'Planet Of The Apes' Sequel: Gary Oldman Reveals Major Secrets Of The 'Dawn'

Oldman plays 'the designated leader' of a community that stumbles upon Caesar's apes, according to an interview with MTV News.

How much do you want to know about "Dawn of the Planet of the Apes," the upcoming "Rise of the Planet of the Apes" sequel directed by Matt Reeves? If your answer is "absolutely nothing, and you're bananas for even asking," then, first of all, that's a rude response -- and more importantly, you should turn away now.

Gary Oldman, appearing in theaters this week as part of the cast of "RoboCop," spoke with MTV News about his work on the "Apes" sequel, and what fans can expect from his character and his story. The details he revealed go beyond what was teased in the first [article id="1719280"]"Dawn" trailer[/article]. Again, if you're not interested in knowing the basic premise of the new "Apes" movie, this is your last chance to look away. We're not monkeying around.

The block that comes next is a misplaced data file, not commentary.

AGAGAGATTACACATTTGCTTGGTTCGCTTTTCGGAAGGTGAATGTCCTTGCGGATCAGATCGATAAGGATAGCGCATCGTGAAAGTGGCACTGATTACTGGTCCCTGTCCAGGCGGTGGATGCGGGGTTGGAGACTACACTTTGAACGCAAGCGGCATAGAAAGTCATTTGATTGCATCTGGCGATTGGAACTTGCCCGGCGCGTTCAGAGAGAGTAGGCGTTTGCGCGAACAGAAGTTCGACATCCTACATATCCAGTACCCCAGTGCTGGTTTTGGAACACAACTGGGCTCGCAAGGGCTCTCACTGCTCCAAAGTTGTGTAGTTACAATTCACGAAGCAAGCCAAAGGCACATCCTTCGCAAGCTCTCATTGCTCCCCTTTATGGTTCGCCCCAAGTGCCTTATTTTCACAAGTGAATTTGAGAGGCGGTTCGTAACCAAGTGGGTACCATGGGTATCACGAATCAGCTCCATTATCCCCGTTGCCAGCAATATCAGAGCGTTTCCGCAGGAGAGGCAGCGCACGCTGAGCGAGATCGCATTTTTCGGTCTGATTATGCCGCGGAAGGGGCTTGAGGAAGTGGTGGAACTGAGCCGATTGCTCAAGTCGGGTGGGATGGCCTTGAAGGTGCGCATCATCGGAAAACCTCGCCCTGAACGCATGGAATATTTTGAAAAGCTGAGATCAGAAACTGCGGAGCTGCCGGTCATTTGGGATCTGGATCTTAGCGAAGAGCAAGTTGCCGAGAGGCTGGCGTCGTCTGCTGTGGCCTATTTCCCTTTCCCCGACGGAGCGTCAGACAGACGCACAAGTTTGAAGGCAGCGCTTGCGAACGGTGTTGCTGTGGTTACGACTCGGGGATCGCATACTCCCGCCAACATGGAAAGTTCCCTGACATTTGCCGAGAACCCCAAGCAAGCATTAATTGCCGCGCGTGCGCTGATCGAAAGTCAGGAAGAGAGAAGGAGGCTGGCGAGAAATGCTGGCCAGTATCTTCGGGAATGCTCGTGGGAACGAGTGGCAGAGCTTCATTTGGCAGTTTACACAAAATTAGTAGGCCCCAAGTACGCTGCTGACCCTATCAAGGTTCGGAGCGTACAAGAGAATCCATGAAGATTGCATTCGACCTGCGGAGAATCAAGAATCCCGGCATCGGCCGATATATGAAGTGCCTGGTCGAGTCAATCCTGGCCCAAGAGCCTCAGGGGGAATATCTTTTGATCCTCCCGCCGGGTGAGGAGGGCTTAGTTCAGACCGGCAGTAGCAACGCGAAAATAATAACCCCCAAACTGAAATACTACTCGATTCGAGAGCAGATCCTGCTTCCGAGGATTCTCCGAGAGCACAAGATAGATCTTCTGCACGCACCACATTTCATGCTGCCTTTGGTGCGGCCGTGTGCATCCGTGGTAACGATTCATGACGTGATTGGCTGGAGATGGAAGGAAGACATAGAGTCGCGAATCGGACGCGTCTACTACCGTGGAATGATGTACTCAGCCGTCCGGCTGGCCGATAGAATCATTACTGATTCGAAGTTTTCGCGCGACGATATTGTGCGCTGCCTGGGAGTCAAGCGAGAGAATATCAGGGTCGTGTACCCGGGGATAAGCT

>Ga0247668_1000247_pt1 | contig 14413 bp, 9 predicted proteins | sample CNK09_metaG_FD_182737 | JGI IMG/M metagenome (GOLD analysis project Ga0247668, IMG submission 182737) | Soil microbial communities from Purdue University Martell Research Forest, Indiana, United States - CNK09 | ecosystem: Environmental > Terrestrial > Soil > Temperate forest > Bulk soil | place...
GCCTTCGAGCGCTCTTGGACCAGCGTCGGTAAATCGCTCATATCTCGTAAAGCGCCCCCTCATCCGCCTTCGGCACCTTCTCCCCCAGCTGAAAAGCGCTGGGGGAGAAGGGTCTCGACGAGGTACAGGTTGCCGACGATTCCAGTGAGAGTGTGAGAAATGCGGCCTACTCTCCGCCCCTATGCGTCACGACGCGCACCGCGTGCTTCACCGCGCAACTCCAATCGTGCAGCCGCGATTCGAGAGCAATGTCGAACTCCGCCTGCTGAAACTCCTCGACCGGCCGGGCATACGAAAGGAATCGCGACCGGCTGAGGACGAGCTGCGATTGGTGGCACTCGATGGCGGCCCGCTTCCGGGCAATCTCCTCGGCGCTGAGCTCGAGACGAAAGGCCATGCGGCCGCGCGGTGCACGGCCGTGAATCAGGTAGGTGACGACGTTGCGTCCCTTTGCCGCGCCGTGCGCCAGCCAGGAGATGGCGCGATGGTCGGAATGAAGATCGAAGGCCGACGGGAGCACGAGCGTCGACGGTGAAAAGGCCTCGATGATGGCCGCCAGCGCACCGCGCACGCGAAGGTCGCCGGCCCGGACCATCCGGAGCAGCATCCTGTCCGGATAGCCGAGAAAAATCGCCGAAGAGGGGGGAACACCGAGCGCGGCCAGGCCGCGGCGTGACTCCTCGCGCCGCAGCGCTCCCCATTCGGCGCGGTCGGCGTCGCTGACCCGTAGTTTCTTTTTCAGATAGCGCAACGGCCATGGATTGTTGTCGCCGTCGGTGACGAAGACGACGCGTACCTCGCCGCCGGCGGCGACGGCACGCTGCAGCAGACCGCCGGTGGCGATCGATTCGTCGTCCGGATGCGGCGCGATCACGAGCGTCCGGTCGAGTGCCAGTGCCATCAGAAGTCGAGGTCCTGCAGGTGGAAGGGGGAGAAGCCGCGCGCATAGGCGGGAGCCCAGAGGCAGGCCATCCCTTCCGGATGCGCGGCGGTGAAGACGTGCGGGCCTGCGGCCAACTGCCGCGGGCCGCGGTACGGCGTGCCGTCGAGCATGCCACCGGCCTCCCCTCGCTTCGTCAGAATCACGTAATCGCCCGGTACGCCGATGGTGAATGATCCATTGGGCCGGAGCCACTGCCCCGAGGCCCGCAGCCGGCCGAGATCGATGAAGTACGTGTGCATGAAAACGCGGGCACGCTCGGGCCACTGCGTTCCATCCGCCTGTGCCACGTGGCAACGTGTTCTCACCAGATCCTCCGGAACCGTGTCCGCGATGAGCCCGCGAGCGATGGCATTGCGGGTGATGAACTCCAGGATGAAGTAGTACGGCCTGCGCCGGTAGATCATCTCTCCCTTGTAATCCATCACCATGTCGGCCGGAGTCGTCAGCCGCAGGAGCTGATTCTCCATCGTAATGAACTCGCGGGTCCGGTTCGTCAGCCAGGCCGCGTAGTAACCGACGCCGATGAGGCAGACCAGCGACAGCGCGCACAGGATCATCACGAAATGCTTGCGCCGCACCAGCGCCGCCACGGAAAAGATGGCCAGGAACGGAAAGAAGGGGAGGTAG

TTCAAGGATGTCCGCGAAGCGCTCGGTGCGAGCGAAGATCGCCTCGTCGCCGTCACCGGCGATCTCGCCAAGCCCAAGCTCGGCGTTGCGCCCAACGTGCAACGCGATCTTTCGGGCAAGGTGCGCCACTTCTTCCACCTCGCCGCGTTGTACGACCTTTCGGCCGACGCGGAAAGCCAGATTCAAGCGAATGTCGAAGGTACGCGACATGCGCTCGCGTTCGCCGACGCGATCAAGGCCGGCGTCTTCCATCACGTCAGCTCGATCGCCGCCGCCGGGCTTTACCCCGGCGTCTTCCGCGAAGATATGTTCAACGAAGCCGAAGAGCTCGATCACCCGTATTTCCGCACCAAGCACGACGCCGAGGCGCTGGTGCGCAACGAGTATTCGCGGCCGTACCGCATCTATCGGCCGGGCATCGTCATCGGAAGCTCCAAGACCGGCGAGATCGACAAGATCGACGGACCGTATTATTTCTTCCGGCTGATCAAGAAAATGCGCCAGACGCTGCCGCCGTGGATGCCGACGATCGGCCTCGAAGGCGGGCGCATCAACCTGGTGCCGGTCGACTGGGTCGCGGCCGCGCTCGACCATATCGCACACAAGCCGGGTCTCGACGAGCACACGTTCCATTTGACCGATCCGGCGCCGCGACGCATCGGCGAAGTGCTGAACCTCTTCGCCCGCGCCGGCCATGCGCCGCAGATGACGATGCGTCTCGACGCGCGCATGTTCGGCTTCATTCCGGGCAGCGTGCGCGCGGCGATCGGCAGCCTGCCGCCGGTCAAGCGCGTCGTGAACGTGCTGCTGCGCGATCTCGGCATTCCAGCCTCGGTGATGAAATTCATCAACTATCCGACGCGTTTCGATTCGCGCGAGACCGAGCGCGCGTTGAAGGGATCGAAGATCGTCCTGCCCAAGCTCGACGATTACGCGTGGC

(And we promise, no more puns or monkey business going forward. Except that last one.)

According to what the actor told us, Oldman plays "the designated leader" of a community of humans "who were lucky enough to survive the flu, the disease and ensuing social uprising," following the apocalyptic credits sequence of "Rise of the Planet of the Apes." Oldman's character was a police officer before the fall of civilization, and has subsequently been elected to lead over his group of survivors.

The human community, desperate to find power, ventures off to a nearby power station, to see if it's still operational. There, the humans "discover that there's a whole community of apes living there. We believed that they were all completely fire-bottomed and wiped out."

They're not wiped out yet, but that might change when Oldman finds out about the apes. "There's only one answer for him: Wipe them out," he teased.

Oldman justifies the character's inclination toward violence because "he's experienced great loss, personally." Indeed, he views the character as "a sort of hero of the piece." Oldman credits the ability to relate to not just his character, but the rest of the "Dawn" cast, to director Matt Reeves' interest in finding the humanity in the film's grand scale.

"He wanted to make it more of a human story," said Oldman. "He wanted to explore what had happened, and keep it more focused on the human side of it, before the story becomes the 'Planet of the Apes' as we know it from the original."

"Dawn of the Planet of the Apes" arrives in theaters on July 11.